## Problem using MOD (and INT) functions with some divisors less than 1

2949 Views 13 Replies Latest reply: Jan 3, 2013 5:10 PM by Badunit
Level 1 (0 points)
Currently Being Moderated
Dec 28, 2012 6:06 PM

I'm having a problem setting up a formula that will check whether a given dollar value (i.e., a number with exactly two decimal places, like 1.25) is evenly divisible by a nickel (i.e., 0.05).

I thought the MOD function would do the trick, so I tried the following:

IF (MOD(priceA,0.05)=0, calculationX, calculationY)

where "calculationX" should be performed if priceA is evenly divisible by 0.05 (i.e., dividing priceA by 0.05 produces a remainder of 0) and "calculationY" should be performed if not.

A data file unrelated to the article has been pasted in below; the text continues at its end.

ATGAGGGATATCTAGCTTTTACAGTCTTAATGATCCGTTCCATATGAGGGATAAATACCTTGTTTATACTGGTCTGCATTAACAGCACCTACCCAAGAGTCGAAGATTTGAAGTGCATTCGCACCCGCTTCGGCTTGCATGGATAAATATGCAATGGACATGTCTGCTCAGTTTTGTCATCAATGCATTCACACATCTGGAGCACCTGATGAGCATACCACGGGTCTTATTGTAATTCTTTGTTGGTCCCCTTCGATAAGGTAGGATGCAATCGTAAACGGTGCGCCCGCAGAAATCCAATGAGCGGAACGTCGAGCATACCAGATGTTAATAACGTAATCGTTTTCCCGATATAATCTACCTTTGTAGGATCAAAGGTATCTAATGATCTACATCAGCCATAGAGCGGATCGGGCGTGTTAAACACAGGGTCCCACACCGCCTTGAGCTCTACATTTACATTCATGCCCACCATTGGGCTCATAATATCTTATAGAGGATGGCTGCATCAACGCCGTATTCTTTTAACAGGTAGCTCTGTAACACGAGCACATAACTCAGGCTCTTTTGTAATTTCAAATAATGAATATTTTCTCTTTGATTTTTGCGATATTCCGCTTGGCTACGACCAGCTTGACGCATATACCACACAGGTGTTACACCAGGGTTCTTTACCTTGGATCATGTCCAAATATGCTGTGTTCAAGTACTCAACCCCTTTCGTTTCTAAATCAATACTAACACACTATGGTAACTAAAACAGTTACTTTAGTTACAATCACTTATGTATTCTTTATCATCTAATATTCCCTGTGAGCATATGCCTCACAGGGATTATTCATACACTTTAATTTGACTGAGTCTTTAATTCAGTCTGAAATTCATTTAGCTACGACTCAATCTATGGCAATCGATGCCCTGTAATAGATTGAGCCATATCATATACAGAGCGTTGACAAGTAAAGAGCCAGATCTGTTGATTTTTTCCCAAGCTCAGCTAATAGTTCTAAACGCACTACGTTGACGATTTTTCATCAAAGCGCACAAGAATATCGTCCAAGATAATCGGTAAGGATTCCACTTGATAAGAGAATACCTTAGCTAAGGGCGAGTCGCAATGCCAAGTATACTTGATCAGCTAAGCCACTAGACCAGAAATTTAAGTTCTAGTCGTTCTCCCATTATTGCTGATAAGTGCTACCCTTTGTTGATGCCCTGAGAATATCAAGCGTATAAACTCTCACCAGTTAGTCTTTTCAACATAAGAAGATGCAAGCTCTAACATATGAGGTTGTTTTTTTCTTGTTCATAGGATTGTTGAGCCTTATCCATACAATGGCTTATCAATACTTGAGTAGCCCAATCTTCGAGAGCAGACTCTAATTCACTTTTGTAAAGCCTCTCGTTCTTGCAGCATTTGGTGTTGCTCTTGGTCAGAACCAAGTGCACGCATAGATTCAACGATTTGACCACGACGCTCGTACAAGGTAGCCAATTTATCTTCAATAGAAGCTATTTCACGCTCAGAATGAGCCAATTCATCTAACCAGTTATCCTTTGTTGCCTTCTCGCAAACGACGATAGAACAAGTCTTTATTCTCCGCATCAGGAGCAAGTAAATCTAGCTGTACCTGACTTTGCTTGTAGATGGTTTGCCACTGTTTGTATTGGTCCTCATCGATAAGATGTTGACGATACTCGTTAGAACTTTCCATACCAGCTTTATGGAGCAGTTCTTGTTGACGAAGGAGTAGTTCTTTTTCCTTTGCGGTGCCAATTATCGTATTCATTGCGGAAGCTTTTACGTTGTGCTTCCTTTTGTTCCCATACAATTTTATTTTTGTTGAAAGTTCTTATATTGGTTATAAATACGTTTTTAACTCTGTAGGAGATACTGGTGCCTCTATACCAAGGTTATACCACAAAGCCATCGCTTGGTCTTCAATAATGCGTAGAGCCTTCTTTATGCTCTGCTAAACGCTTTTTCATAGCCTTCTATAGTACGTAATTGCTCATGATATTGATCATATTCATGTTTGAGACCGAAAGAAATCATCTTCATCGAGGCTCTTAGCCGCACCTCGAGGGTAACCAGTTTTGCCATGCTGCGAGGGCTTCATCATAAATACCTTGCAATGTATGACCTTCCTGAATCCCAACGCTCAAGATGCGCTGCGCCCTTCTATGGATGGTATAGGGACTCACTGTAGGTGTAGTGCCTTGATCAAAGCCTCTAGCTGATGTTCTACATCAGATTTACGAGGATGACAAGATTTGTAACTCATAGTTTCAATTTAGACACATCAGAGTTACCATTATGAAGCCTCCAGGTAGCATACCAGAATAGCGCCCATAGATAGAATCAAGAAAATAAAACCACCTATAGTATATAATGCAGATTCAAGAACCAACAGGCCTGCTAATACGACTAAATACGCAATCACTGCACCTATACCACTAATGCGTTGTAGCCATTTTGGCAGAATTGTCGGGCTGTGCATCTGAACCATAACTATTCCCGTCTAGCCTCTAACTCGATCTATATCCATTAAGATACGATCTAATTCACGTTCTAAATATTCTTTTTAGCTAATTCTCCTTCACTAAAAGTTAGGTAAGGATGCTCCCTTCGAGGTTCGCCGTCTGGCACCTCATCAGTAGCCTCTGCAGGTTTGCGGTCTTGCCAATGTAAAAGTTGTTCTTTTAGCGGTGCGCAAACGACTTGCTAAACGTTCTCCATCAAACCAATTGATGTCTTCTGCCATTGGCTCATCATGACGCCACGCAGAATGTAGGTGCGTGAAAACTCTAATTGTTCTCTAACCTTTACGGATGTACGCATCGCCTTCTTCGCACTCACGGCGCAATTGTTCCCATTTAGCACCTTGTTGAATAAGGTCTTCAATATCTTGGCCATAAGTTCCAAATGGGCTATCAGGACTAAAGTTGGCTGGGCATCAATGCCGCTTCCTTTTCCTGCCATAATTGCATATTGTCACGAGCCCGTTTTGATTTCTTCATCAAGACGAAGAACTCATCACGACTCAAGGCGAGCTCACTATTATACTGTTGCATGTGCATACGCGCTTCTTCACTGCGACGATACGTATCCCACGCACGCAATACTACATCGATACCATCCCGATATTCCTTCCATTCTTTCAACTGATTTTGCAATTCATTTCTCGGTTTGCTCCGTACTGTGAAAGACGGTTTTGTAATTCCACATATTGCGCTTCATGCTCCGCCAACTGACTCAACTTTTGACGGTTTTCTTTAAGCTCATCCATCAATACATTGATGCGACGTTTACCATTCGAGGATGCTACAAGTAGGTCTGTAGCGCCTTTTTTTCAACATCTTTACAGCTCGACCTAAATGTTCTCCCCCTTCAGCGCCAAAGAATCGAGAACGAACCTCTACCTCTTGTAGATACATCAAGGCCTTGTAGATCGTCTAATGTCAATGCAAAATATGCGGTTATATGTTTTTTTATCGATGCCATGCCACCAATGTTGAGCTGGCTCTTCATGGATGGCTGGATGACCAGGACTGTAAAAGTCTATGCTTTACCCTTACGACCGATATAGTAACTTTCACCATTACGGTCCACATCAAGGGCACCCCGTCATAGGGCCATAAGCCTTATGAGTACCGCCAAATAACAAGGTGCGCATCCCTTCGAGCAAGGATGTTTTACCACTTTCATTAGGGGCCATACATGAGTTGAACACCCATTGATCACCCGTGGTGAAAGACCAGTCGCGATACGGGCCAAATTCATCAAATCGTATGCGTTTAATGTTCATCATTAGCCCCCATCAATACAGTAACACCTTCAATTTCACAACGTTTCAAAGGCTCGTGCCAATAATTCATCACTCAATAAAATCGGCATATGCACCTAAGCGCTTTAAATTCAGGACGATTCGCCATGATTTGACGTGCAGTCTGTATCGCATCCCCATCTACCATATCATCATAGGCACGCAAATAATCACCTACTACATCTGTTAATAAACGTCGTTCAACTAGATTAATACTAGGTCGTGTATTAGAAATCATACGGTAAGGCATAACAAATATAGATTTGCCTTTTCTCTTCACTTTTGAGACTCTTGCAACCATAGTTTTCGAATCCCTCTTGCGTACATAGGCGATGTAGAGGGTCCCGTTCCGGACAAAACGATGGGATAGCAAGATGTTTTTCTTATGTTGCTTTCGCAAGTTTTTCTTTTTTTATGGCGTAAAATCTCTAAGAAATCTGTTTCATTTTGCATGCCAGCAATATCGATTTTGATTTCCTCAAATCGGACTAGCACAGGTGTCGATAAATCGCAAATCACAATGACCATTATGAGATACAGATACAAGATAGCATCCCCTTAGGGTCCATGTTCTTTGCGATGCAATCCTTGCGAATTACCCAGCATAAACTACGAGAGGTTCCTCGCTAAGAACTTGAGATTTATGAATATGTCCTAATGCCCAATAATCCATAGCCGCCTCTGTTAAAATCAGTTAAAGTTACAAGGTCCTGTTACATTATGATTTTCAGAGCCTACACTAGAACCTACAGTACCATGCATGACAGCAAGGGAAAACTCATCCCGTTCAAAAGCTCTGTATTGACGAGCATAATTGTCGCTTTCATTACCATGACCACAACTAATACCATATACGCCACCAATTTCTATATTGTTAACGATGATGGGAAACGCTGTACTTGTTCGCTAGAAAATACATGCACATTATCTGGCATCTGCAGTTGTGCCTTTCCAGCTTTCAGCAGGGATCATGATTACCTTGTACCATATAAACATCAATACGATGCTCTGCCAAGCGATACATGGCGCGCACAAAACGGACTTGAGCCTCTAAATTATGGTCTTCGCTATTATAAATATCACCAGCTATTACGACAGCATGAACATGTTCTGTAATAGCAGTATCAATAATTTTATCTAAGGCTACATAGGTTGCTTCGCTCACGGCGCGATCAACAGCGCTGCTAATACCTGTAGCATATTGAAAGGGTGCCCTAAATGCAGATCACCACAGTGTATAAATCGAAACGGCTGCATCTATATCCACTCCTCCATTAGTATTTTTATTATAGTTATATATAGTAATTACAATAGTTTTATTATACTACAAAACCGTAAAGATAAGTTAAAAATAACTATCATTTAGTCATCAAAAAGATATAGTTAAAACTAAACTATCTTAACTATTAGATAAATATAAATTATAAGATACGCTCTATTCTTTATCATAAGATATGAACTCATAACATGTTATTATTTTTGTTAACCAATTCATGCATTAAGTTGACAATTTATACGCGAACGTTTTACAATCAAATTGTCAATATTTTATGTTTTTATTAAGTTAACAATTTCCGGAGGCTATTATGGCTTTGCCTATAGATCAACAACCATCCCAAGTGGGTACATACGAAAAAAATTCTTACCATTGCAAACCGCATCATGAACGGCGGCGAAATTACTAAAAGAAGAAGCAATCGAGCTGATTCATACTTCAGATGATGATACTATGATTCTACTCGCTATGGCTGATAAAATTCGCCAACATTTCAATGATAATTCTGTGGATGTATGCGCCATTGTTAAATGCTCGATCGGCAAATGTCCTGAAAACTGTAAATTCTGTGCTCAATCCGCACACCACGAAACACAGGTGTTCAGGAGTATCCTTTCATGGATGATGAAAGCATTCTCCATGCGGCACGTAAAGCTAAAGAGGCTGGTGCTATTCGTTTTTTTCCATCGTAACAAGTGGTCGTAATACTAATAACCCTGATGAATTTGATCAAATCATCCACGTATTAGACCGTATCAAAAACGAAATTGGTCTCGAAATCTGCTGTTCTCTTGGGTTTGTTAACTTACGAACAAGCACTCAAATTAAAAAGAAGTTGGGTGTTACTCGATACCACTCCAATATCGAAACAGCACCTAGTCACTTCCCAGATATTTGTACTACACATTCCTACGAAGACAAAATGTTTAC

However, I found the MOD function produced lots of apparent errors when I entered the multiples of 0.05 between 0.05 and 2.00 for priceA.

The usage notes for MOD tell us that MOD(a,b) is equivalent to a-b*INT(a/b), so I tried using INT instead in my formula. Again, lots of errors (see table below for my particular results with both these functions).

I wonder if anyone can tell me what I'm doing wrong? Am I perhaps misunderstanding how MOD is supposed to work (it's been a long time since I've been in math class)? Could this be a syntax problem? The results that I got didn't seem to be affected by whether I set the cell format for priceA to be "automatic" or "number" or "currency". (I originally used "number", set to two decimal places, but I tried others.) Also, the functions appear to work correctly for the same range of numbers (multiples of 0.05 between 0.05 and 2.00) when I set the divisor to a quarter (0.25). But when I used a dime (0.10) as the divisor, I again got lots of errors.